A Shyler Engel, PLLC client was charged with Improper Transportation after the police stopped our client in a parking lot for “suspicious activity.” Our client had forgotten to place his medical marijuana in a case in the trunk of his car. We filed a motion to dismiss the charges for a lack of probable cause to stop our client’s car, and argued that he was immune from prosecution of any charge involving marijuana based on the protections under Section 4 of the MMMA. The Prosecutor offered to reduce the charge to Double Parking, a civil infraction carrying no consequences. Our client accepted the Prosecutor’s offer.
Three Shyler Engel, PLLC clients had just finished seeing a comedy show held at Soaring Eagle Casino, and decided to smoke marijuana in the parking lot. This parking lot is somewhat notorious in the medical marijuana defense community because it is the same casino parking lot that was the subject of question in People v Carlton, the Court of Appeals’ case that determined whether the immunity and defenses provided under the Medical Marihuana Act apply to a person who smokes marijuana in his or her own car while that car is parked in the parking lot of a private business that is open to the general public. In People v Carlton, the medical marijuana patient lost because the Court concluded that a person’s own car, when in a public place, constitutes a public place, and therefore, medical marihuana protections do not apply.
Our clients’ prosecutor was, in fact, the very prosecutor who argued the case before the Court of Appeals. However, we had alternative theories of defense. Despite only one client having a medical marihuana patient card, we filed a motion to dismiss based on the difference between communal use and possession as it relates to medical marijuana patients, and other traditional defenses. One of our clients was even charged with delivery for simply sharing the marijuana, which we believed a complete overreach from the intent of the delivery statute. When the day of the motion hearing was held, all of our clients we offered and took advantage of the same deal: Possession charges were dropped. Delivery charge dropped, elimination of a non-public record after 30 days of non-reporting and non-testing probation. In fact, the court sent a check back to our clients because the arraigning judge had assessed a bond that well exceeded the fine imposed.
A Shyler Engel, PLLC client was charged with Possession of Marijuana in a District Court known for its lengthy terms of testing probation. Our client had one goal: to be able to continue to using marijuana. We uncovered a potential Kolanek issue that would render him protected under Section 8 under the Medical Marijuana Act. We filed a motion and prepared for the Section 8 hearing. When we appeared, the prosecutor eventually offered our client a dismissal in exchange for a plea to Improper Transportation of Marijuana. Unfortunately, Improper Transportation of Marijuana in this court often results in testing probation as well. We explained to the judge firstly the necessity of the need for our client to use marijuana for medical purposes, and then secondly, our position that marijuana use for medical purposes is protected from violations of probation. With that, the judge agreed to simply place our client on non-reporting and non-testing probation. Further, with the dismissal of the Possession charge, our client also avoided all driver’s license sanctions. Our client left the courthouse with his goals achieved.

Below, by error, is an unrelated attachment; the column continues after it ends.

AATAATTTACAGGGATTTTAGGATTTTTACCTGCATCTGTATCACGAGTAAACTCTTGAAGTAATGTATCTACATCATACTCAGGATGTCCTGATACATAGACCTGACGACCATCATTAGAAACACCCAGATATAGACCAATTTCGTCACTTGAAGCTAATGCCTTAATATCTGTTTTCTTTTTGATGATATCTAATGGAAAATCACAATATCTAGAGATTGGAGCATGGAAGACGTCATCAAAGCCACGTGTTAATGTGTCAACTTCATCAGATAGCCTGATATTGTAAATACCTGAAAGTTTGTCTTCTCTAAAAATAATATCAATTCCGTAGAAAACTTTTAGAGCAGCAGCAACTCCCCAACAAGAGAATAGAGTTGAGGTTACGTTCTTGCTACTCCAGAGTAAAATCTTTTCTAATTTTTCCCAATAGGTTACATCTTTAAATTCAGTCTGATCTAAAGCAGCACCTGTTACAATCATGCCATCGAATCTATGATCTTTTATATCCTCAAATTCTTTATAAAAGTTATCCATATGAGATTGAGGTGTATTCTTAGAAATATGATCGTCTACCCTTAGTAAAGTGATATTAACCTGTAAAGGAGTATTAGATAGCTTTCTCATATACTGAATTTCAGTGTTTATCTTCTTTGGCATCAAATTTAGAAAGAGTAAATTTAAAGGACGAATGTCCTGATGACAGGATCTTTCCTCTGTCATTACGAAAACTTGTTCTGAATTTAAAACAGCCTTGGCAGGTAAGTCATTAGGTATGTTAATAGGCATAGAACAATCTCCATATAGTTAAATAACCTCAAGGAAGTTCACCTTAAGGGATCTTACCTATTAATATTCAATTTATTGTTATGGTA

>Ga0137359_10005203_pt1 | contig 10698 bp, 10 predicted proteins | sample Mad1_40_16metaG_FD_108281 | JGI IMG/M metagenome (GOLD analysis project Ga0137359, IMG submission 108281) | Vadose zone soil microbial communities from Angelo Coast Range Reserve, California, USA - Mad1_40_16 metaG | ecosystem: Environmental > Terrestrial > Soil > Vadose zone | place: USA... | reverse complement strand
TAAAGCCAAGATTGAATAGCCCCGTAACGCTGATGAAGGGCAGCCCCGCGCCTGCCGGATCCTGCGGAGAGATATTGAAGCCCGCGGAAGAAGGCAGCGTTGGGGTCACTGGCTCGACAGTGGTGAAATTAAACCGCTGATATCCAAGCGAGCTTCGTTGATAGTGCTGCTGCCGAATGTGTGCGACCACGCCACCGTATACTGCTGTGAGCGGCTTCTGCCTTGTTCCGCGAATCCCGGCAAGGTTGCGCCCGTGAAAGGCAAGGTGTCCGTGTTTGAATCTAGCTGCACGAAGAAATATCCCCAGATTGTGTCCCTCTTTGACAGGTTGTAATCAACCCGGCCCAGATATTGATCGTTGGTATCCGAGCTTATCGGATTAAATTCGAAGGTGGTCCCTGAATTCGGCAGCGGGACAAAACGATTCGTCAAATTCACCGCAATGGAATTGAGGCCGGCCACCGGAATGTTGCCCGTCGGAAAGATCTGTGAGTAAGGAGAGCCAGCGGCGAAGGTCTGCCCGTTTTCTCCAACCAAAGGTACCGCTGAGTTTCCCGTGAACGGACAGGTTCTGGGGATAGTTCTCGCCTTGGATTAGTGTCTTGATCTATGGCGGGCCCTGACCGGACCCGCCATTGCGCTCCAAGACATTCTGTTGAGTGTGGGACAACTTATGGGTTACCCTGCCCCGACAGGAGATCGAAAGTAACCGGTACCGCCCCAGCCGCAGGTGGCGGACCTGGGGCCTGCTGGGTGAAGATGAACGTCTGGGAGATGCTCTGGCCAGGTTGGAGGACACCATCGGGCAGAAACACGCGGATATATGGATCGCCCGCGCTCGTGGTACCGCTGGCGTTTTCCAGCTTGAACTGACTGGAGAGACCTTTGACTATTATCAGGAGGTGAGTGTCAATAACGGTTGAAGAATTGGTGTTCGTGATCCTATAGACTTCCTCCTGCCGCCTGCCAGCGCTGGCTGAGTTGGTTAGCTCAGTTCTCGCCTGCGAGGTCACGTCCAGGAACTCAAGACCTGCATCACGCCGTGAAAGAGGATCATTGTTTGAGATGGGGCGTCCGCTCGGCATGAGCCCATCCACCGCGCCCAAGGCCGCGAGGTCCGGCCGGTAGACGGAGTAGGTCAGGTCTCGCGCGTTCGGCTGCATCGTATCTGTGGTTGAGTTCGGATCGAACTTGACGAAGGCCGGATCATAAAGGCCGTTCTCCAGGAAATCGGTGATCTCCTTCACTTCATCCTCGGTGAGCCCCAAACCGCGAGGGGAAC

A non-medical marijuana Shyler Engel, PLLC client was charged with possession of marijuana. After reviewing the client’s limited medical history it was determined that the client had an arguable Section 8 defense. After filing three separate motions regarding the proper scope, burdens, and timing of the Section 8 hearing, the prosecutor decided it was time to make the client a deal. Rather than the license-suspending drug misdemeanor, the client would plead guilty to simply Improper Transportation of Marijuana, and after successfully completing non-reporting probation, the charge would come off the client’s record as if it never happened. No probation, no testing, no license suspension, and a clean record.
Two Shyler Engel, PLLC clients had their Improper Transportation misdemeanors dropped to Impeding Traffic after Shyler Engel provided motion and brief to the Prosecuting Attorney arguing that medical marijuana patients are protected from prosecution in this regard. Rather than up to 93 days in jail, a $500 fine, court costs, probation, the clients both walked out with a $150 fine and a civil infraction that carries no points and does not appear on a driving record.